Top 10 Cheap Ingredients: Fill your fridge and pantry with these budget-stretching essentials. Click through for all 10 ideas.

One of the keys to cheap cooking is learning a repertoire of cheap recipes, and stocking your kitchen with affordable and versatile staples. Here are some food items that I always keep stocked in my kitchen:

1: Tortilla Shells

Besides being a staple in Mexican dishes, you can use tortillas to make thin-crust pizzas, appetizer roll-ups, homemade tortilla chips, and more. Consider buying whole wheat tortillas for added nutritional value.

2: Bouillon

I always, always have bouillon stocked in my kitchen. It’s much cheaper than canned broth, takes up less space in your pantry, and once incorporated into a dish, produces similar results.

Bouillon can be used as a base for soups, sauces, meat dishes, casseroles, and other savory dishes. It’s available in chicken, beef, vegetable, chipotle, and other flavors. I buy non-MSG boullion whenever possible (namely the brand Better Than Boullion).

3: Eggs

I am constantly amazed by the versatility of eggs. You can scramble them, fry them, bake them, poach them, and hard boil them. And when you separate the yolk from the white, amazing things can happen (like meringues, soufflés, fluffy frosting, and custard).

I recommend buying quality eggs (organic and cage-free) because they taste better and they’re better for you. Even if you’re spending more on organic eggs, the cost per egg/serving is still low.

Learn how to make an amazingly fluffy omelette at home.

Learn how to make perfect scrambled eggs.

4: Real Parmesan Cheese

Shredded Parmesan cheese packs more flavor than its dried and grated counterpart. Since it is so flavorful, you can generally use less than is required in a recipe – which saves calories as well as money.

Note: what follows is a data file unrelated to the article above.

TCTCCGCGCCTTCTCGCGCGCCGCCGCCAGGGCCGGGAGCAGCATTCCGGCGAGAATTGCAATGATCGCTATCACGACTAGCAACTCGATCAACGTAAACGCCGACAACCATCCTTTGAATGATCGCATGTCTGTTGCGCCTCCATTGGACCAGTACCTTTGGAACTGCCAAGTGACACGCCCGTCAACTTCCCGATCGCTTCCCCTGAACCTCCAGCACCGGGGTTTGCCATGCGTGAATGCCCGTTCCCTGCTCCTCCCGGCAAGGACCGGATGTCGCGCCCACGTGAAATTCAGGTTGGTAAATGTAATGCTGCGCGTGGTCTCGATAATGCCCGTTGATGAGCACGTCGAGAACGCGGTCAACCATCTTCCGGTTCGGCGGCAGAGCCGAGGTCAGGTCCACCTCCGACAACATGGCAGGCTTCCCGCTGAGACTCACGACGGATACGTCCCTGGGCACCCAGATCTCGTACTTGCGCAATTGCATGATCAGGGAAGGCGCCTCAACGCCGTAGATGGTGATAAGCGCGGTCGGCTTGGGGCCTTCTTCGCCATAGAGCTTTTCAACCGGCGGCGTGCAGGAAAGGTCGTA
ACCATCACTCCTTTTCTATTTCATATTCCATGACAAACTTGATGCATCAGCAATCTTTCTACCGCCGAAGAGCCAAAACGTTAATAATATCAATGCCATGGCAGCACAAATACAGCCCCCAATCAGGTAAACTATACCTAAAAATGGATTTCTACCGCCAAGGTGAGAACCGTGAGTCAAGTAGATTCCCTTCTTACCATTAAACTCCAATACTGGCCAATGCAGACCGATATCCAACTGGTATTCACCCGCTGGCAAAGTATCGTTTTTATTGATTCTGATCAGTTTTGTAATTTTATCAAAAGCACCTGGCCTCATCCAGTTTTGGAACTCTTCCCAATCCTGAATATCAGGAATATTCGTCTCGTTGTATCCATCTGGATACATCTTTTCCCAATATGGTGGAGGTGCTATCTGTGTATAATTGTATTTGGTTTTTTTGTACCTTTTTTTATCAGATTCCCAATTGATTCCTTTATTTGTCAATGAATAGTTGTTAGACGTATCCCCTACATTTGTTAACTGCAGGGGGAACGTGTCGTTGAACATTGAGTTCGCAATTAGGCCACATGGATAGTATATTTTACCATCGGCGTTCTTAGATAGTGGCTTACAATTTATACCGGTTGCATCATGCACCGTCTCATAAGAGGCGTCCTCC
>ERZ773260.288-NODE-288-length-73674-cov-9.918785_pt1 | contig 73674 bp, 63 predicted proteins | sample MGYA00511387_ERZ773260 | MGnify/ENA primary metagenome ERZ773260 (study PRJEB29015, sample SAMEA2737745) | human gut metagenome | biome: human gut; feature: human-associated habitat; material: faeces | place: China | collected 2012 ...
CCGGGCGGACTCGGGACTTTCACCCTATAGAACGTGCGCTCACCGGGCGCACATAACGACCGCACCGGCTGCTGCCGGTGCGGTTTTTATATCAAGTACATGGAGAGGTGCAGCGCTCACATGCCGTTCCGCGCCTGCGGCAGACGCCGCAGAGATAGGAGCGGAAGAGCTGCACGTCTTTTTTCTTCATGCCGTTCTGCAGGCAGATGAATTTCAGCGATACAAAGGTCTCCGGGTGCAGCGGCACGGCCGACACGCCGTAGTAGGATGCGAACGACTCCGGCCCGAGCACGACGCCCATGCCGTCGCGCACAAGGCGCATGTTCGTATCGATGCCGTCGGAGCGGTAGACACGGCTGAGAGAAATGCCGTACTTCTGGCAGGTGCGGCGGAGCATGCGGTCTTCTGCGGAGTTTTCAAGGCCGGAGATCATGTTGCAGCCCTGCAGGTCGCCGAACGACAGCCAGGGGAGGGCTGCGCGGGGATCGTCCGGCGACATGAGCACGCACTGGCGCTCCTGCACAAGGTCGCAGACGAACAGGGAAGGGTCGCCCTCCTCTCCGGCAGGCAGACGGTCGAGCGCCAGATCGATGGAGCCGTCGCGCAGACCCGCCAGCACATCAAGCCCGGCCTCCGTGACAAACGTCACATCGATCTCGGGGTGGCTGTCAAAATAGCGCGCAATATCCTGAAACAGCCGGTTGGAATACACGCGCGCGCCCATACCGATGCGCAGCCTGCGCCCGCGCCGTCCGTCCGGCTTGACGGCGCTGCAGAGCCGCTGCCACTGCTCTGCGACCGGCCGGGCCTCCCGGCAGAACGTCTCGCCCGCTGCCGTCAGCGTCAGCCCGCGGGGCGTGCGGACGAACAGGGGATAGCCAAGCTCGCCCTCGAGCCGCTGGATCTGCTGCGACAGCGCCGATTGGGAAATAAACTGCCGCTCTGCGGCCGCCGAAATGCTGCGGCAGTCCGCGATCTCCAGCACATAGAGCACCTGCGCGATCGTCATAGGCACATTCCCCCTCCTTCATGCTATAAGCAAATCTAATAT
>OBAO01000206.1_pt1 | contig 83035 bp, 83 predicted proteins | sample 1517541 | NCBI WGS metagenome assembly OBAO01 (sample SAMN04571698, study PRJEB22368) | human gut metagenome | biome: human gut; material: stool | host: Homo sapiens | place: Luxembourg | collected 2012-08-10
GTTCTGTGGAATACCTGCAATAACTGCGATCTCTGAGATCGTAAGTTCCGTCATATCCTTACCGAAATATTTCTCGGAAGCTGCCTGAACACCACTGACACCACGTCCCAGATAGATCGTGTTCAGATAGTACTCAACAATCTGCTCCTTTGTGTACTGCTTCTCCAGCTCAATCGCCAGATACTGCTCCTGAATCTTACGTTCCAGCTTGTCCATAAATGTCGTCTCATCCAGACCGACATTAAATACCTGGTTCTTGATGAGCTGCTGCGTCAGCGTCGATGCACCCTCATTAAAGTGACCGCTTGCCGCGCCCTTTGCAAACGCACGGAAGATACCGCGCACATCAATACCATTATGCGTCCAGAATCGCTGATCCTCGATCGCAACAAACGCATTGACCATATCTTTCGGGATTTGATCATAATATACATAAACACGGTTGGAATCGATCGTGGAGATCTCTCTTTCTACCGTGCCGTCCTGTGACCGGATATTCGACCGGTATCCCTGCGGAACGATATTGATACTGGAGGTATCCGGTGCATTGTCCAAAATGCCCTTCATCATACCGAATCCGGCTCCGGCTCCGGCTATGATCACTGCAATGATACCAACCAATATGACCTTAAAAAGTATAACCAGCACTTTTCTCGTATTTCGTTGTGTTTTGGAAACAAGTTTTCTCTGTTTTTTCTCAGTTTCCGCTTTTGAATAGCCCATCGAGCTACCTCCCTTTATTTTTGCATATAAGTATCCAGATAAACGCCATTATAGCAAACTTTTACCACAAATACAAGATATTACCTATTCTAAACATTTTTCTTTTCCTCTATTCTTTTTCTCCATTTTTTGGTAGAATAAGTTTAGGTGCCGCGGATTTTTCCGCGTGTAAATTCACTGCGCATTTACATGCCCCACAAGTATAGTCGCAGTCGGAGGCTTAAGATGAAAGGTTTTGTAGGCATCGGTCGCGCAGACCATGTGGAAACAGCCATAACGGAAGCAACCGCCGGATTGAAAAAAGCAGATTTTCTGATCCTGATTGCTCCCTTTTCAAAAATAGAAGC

5: Pasta

There are virtually unlimited ways in which to prepare pasta. Pasta and sauce (without meat) is one of the cheapest meals out there. Again, consider buying whole wheat pasta for added nutritional benefit.

6: Sweet Chili Sauce

You can find sweet chili sauce in the Asian food section of most supermarkets. I use it all the time:

  • As a dipping sauce for egg rolls or samosas
  • As a sauce on a veggie pizza
  • An chicken
  • In stir-fry

It’s one of the most versatile and budget-friendly sauces that I use. It costs about $3.00 for a large 25-ounce bottle. Alternatively, you can make homemade sweet chili sauce at home.

7: Chipotle Peppers In Adobo Sauce

Nothing beats the heat and smoky flavor of chipotle. In the Mexican food section, you can buy chipotle peppers packed in spicy red adobo sauce.

To get more use out of a can of chipotle in adobo sauce – instead of using just the peppers or just the sauce –  pour all contents into a blender to liquefy and then freeze. You can use the liquid as needed in recipes such as soups, salsas, tomato sauces, and Mexican dishes.

8: Fresh Lemons and Limes

Using fresh lemons and limes in your cooking (versus bottled juices) can make a world of difference. Nothing beats the flavor of fresh citrus.

Before juicing a lemon or lime, roll it firmly under your hand a couple of times. This maximizes the amount of juice you can get.

9: Beans and Lentils

Besides being cheap and healthy, beans and lentils can be prepared a million different ways. Nothing beats the ease of canned beans, but dried (and prepared) beans are the real deal in terms of flavor, texture, and cost savings. Lentils are easy and quick to prepare. They cook in about 15 minutes.

10: Sea Salt

If you’re used to using table salt in your cooking, you’ll be pleasantly surprised by sea salt and its flavor impact (kosher salt is also good.)  Both fine grain sea salt and kosher salt can be used in lieu of table salt in cooking and baking.

Top 10 cheap ingredients, from Cheap Recipe Blog

Where You Shop Matters

If you’re new to cooking on a budget, you have to know where to shop. Find out how drastically prices vary at 8 different types of grocery stores:

Supermarket price wars: Comparing prices at 8 types of grocery stores, from Cheap Recipe Blog

My cheap ingredient list is inevitably different than yours. So let’s start a conversation: what are your favorite cheap food staples? Please leave a comment below.